The COVID-19 pandemic demonstrated that virus mutations could drastically alter a pathogen’s infectiousness and illness severity.
A new study from the University of Oxford has discovered A New HIV Strain, the AIDS-causing virus, that is possibly more contagious and could significantly impact the immune system.
The variation has been found in 109 people so far, most of whom live in the Netherlands.
- In the Netherlands, a new HIV strain has been detected.
- The VB variant strain appears to induce more severe illness at a faster rate.
- A higher viral burden was also linked to this strain.
This new HIV strain type causes sickness to spread twice as quickly.
The new strain, known as the VB variant, kills the immune system, reducing people’s capacity to fight common illnesses and diseases considerably faster than previous HIV strains, according to experts.
It also suggests that those who contract the new HIV strain are more likely to develop AIDS sooner.
VB has a viral load (the amount of virus found in the blood) that is 3.5 to 5.5 times higher than the current strain, meaning it is more dangerous.
The immune system was harmed twice as rapidly
RESEARCHERS SAY THAT IN PEOPLE WITH THE VARIANT, CD4+T CELL DECLINE (an indication of HIV-related immunological damage) WAS TWICE AS FAST.
“By the time they were diagnosed, these individuals were at risk of developing AIDS within 2 to 3 years,” the researchers found.
Patients in their 30s with the VB variant are expected to have critically low CD4 cell counts “with long-term clinical ramifications” 9 months following diagnosis if they do not get treatment.
“The power of the VB variant to enhance transmission, weaken the immune system, and disrupt therapy is a reminder of how cunning the virus is evolving,” Anthony J. stated.
HIV testing kit is an important tool in the fight against the virus
When asked what the variant implies in testing recommendations for at-risk populations, William A. Haseltine, Ph.D., head, and president of ACCESS Health International, a global health think tank, replied it depended on people’s behavior.
Haseltine, who has written several books, including Variants: The Shape-Shifting Challenge of COVID-19, said, “I realized early in the course of AIDS that human behavior is a lot more changeable than I thought.”
He added that it depends on your behavior and how many different partners you have, adding that persons who have several relationships should get tested more frequently.
Former FDA deputy commissioner Peter Pitts, now the director of the Center for Medicine in the Public Interest, feels VB isn’t a cause for alarm.
“I feel it is a cause for fresh attention,” he said. “We’ve been able to turn HIV/AIDS from a fatal disease to a chronic one.”
“The fight against viruses is a never-ending war,” he continued. “From the sense of public health, I believe we should prioritize preventative care.”
One of COVID-19’s lessons, according to Pitts, is that testing is an “underappreciated weapon against viruses,” and that it should serve as a reminder that by testing more frequently, we can build better, more complex, and less expensive tests.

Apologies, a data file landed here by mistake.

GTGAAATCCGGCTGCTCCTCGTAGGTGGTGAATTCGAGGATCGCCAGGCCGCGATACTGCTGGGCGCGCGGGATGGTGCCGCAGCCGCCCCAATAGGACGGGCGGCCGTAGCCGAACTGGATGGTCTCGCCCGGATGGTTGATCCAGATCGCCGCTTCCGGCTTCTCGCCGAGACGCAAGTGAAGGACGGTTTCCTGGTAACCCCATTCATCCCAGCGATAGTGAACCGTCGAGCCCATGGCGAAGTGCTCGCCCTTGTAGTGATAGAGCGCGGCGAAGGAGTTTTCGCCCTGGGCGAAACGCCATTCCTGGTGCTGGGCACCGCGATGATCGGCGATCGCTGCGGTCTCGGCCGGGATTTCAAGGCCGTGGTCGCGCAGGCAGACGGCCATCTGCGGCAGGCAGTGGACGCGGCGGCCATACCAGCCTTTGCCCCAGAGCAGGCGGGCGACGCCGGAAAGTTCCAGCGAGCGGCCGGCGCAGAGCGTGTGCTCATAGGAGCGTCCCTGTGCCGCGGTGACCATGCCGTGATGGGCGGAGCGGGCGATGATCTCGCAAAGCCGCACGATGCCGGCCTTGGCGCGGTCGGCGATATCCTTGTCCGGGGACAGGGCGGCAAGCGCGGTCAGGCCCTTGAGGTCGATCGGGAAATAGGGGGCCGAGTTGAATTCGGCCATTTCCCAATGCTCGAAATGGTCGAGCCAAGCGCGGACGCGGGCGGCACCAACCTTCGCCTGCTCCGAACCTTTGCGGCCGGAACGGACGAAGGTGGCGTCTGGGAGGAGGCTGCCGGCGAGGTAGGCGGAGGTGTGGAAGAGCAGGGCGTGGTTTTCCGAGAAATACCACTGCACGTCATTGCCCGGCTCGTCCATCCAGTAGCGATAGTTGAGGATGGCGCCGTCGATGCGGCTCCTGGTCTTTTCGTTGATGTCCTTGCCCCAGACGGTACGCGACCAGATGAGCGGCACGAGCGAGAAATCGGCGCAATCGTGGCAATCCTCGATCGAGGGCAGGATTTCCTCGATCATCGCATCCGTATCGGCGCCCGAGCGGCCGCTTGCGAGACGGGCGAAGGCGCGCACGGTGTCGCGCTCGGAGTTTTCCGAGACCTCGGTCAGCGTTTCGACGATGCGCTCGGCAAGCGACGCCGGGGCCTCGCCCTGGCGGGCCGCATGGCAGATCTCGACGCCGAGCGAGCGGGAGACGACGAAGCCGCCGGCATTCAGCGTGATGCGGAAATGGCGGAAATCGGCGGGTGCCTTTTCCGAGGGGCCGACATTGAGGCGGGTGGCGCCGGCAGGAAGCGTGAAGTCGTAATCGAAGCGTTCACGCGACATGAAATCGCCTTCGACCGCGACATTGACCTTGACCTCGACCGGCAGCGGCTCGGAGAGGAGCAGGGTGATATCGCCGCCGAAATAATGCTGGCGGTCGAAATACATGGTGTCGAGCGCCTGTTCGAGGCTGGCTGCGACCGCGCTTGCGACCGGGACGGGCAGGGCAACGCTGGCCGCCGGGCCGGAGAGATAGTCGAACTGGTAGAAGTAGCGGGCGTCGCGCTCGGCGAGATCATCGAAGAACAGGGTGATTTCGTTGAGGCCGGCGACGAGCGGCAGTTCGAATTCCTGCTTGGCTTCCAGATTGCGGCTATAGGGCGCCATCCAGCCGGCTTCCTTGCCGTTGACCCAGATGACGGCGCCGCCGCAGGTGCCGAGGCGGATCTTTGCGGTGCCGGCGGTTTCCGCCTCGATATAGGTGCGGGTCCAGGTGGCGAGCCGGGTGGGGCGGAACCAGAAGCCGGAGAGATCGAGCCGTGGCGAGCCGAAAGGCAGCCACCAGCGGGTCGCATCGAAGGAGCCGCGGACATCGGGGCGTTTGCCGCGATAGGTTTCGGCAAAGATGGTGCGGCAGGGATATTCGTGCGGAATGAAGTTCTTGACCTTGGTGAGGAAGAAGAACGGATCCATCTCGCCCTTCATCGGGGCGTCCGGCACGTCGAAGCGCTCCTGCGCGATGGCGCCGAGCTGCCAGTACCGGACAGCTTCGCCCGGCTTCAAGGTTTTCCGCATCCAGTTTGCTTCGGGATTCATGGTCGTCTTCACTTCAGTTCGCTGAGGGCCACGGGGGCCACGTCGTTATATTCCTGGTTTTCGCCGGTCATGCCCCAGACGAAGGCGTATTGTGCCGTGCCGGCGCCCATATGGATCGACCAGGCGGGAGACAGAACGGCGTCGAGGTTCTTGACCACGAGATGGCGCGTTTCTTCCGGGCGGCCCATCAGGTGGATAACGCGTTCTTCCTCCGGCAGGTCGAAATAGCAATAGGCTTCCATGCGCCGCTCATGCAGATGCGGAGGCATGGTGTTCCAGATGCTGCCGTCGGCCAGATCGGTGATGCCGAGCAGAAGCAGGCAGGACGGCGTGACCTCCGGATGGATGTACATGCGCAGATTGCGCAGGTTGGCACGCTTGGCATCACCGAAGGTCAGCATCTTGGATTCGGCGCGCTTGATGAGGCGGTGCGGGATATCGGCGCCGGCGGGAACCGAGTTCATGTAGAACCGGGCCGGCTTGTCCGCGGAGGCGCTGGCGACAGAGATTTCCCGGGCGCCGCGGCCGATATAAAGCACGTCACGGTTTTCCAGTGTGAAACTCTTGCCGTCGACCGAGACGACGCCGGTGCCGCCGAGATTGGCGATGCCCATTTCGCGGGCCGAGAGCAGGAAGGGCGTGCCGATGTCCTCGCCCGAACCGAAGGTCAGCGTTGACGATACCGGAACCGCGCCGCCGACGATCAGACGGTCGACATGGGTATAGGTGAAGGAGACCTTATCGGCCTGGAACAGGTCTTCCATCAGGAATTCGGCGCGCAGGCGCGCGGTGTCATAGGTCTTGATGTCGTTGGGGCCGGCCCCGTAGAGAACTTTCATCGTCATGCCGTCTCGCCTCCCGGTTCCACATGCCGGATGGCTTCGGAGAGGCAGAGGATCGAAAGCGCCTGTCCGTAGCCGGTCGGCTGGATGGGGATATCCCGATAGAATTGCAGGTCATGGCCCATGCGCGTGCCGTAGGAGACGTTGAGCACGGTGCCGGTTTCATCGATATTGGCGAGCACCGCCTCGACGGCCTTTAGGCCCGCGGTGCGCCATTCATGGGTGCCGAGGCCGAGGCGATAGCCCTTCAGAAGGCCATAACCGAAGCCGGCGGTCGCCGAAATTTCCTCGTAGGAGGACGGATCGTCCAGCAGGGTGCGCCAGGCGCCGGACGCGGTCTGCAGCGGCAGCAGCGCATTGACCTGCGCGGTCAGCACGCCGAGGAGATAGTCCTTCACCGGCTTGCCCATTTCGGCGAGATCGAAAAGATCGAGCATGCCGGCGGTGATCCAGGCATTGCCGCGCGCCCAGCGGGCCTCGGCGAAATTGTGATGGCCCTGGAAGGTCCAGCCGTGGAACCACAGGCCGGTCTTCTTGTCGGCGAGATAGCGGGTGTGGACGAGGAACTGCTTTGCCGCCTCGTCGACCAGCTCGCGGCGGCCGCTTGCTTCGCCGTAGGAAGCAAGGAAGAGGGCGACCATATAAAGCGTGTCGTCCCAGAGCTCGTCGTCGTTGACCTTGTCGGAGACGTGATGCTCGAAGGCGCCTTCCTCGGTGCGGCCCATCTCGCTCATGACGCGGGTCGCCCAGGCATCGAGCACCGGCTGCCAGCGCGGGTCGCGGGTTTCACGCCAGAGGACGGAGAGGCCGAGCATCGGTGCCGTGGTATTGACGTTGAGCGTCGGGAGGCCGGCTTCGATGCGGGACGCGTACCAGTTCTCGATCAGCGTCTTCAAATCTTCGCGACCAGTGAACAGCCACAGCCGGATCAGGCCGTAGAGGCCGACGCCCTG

Testing and current therapies will continue to keep the condition under control.
Dr. Carl Fichtenbaum, a clinical medicine professor at the University of Cincinnati College of Medicine’s Division of Infectious Diseases, told Healthline that it had been recognized for decades that some people get sick faster than others.
“The quantity of virus in a drop of blood can be used to forecast the severity of an infection.” “The higher the quantity, the more likely someone maybe,” Fichtenbaum says advance and become unwell.”
“We believe this is due to the type of HIV they received being more aggressive or virulent,” he said. “Regardless of the variation, our approach is the same: get tested straight away and start treatment.”
He said there’s “no indication” that the present medicines aren’t effective.
According to Fichtenbaum, lowering the risk of infection starts with using a condom or other barrier technique during sex.
“Know your HIV status and that of the people with whom you have sex by being tested first; use condoms for intercourse, and don’t share needles or injectable drug paraphernalia,” he said. Pre-exposure prophylaxis, or PrEP, can be used by those who are at a higher risk.
According to Fichtenbaum, FDA-approved HIV therapies include a daily tenofovir/emtricitabine combination tablet and cabotegravir injections every two months.
“Those who have HIV can take their drugs and have a viral load that is ‘undetectable,’ which eliminates the risk of HIV transmission,” he said. “As a result, the tagline U=U (undetected equals untransmittable) was created.”
Researchers have found a novel HIV variety known as VB. This variant is more infectious and transmissible than current HIV strains. There is no reason to be concerned about VB, according to experts, because present treatments are still effective. They also claim that using a condom or other barrier device during intercourse and taking PrEP medicine are the best ways to avoid catching or transmitting the virus.
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